Wilson's disease is a hepatolenticular degeneration, which is genetically determined. It causes a mutation of a gene that is responsible for a protein involved in copper metabolism.
Resultant defect in the gene leads to disturbance of copper metabolism. Copper accumulates since the beginning of life of the patient and stores primarily in the liver and the brain, eye corneas and kidneys. As a result, of all these organs are damaged.
Symptoms of this disorder are: hepatic failure (abdominal dropsy, jaundice), neurological and mental symptoms (hands and arms trembling, imbalance, speech and swallowing disorder, salvation, epileptic seizures, involuntary movements, selective food appetite, muscles stiffness and muscles spasms). Wilson's disease is often confused with schizophrenia, mainly due to behavioral and personality disorders. The first symptoms of Wilson's disease usually occur at the age of 5 - 40. The immediate and characteristic symptom of this disorder is an orange-brown band evident in the cornea of the eye of the patient. This border is called Kayser-Fleischer ring.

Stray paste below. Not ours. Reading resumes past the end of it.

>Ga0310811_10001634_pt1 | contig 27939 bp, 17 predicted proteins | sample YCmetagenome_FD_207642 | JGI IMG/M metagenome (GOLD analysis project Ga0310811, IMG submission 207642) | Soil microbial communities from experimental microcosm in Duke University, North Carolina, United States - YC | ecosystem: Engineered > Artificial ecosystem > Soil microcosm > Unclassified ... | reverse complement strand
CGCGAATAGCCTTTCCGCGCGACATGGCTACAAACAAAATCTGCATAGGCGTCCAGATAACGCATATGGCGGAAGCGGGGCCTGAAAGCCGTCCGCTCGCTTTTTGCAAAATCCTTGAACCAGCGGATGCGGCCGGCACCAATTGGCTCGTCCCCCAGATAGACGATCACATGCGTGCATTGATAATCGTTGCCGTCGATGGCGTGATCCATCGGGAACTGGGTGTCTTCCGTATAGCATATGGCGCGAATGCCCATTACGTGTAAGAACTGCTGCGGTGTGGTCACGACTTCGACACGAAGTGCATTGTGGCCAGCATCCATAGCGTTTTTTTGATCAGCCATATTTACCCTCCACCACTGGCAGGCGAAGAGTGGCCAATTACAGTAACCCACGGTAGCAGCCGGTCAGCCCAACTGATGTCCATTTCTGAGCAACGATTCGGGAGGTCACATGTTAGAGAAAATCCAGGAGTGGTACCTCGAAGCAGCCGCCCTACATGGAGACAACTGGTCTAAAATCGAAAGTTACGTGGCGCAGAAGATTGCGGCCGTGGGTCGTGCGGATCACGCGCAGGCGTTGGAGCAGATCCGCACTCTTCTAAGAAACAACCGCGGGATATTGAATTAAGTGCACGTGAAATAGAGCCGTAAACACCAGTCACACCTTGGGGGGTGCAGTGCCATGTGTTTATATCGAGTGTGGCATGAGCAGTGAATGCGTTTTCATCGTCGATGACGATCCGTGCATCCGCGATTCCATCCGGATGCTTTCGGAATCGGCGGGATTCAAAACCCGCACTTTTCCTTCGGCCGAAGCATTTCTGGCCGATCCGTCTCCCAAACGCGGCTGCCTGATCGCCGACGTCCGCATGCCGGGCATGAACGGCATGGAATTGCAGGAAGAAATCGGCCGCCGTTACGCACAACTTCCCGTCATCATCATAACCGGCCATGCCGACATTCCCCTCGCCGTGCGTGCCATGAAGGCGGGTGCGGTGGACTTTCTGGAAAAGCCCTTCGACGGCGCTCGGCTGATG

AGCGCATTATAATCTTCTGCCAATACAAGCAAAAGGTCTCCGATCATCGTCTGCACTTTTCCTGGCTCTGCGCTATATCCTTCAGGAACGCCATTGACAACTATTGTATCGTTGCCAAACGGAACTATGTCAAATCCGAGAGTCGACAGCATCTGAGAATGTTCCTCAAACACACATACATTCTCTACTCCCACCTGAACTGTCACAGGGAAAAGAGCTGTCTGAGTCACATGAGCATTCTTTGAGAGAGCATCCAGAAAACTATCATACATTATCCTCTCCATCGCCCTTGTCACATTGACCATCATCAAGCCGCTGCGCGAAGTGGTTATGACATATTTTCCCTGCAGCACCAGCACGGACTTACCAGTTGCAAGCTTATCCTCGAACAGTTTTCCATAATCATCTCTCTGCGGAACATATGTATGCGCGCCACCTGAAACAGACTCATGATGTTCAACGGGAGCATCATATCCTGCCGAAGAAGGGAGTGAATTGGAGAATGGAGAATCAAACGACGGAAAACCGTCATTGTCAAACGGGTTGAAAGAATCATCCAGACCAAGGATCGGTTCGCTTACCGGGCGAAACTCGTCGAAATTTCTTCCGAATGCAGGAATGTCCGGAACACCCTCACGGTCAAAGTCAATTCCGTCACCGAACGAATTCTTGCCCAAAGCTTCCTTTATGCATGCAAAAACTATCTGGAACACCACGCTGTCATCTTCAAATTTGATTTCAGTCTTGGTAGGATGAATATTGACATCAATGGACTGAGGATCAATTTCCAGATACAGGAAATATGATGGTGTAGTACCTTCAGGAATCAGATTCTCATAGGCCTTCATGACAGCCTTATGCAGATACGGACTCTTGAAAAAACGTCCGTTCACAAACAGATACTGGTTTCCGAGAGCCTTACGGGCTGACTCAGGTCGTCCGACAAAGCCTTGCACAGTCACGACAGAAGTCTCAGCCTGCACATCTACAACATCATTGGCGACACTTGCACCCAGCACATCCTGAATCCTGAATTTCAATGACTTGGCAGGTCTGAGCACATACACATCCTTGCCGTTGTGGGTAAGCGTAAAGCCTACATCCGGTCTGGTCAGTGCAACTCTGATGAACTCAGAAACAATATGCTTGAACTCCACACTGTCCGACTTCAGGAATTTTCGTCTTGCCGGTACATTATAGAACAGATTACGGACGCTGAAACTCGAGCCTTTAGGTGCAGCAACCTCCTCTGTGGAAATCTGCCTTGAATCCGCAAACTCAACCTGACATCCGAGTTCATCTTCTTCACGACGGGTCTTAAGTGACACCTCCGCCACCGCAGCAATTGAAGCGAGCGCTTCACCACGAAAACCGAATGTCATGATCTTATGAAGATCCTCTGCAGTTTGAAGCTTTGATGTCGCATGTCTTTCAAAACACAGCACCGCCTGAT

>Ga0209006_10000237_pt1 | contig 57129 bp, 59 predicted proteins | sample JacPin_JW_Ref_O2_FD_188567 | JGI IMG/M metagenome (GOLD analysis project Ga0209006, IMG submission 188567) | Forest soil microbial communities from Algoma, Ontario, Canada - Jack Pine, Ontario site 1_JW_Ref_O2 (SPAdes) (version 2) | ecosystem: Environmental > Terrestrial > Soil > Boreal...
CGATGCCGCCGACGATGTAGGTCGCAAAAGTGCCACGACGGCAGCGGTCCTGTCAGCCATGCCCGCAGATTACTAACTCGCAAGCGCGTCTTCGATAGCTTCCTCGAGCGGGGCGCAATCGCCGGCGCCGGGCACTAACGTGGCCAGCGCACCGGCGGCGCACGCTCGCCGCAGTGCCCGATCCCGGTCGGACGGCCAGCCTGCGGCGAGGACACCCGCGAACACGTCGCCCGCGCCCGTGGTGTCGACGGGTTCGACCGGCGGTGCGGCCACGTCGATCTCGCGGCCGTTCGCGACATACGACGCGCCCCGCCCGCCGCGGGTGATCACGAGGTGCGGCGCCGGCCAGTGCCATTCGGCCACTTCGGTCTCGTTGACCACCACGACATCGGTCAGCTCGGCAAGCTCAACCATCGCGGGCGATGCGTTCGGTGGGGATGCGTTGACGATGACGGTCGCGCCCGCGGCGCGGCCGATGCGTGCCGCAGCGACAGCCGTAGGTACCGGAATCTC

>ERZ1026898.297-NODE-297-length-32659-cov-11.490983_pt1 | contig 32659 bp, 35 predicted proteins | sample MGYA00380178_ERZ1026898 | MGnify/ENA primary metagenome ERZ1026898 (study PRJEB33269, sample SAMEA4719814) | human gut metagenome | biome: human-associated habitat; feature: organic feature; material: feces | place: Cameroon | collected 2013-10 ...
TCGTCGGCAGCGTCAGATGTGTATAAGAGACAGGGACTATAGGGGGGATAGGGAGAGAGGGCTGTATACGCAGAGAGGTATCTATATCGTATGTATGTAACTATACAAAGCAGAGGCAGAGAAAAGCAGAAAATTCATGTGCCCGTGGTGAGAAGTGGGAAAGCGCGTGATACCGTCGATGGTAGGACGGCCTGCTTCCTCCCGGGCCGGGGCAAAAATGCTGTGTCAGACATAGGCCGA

Wilson's disease diagnosis is based on laboratory tests (low copper level, ceruloplasmin in serum) and ophthalmological examination, during which Kayser-Fleischer ring can be observed. You can also use an USG, which shows liver or spleen enlargement, as well as computer tomography and magnetic resonance representing changes in the patient’s brain.
Wilson's disease can be treated only pharmacologically. The patient is given drugs to lower copper level in order to prevent its re-accumulation, supporting its elimination, as well as reducing its absorption in the intestine (penicillamine or triethylenetetramine). In addition, diet low in copper is also recommended (elimination of fish, giblets, chocolate, nuts, mushrooms). Meals rich in copper can be eaten only in conjunction with milk proteins. In the case of late diagnosis, and thus, damaged liver, it is necessary to transplant the organ.
Treatment of Wilson's disease in most cases, is progressing well and all the symptoms of the disorder disappear after drug administration. Person suffering from this type of gene defect should not forget about the supportive therapy, which should be applied to the end of life. It is based largely on taking zinc which inhibits copper absorption in the intestine.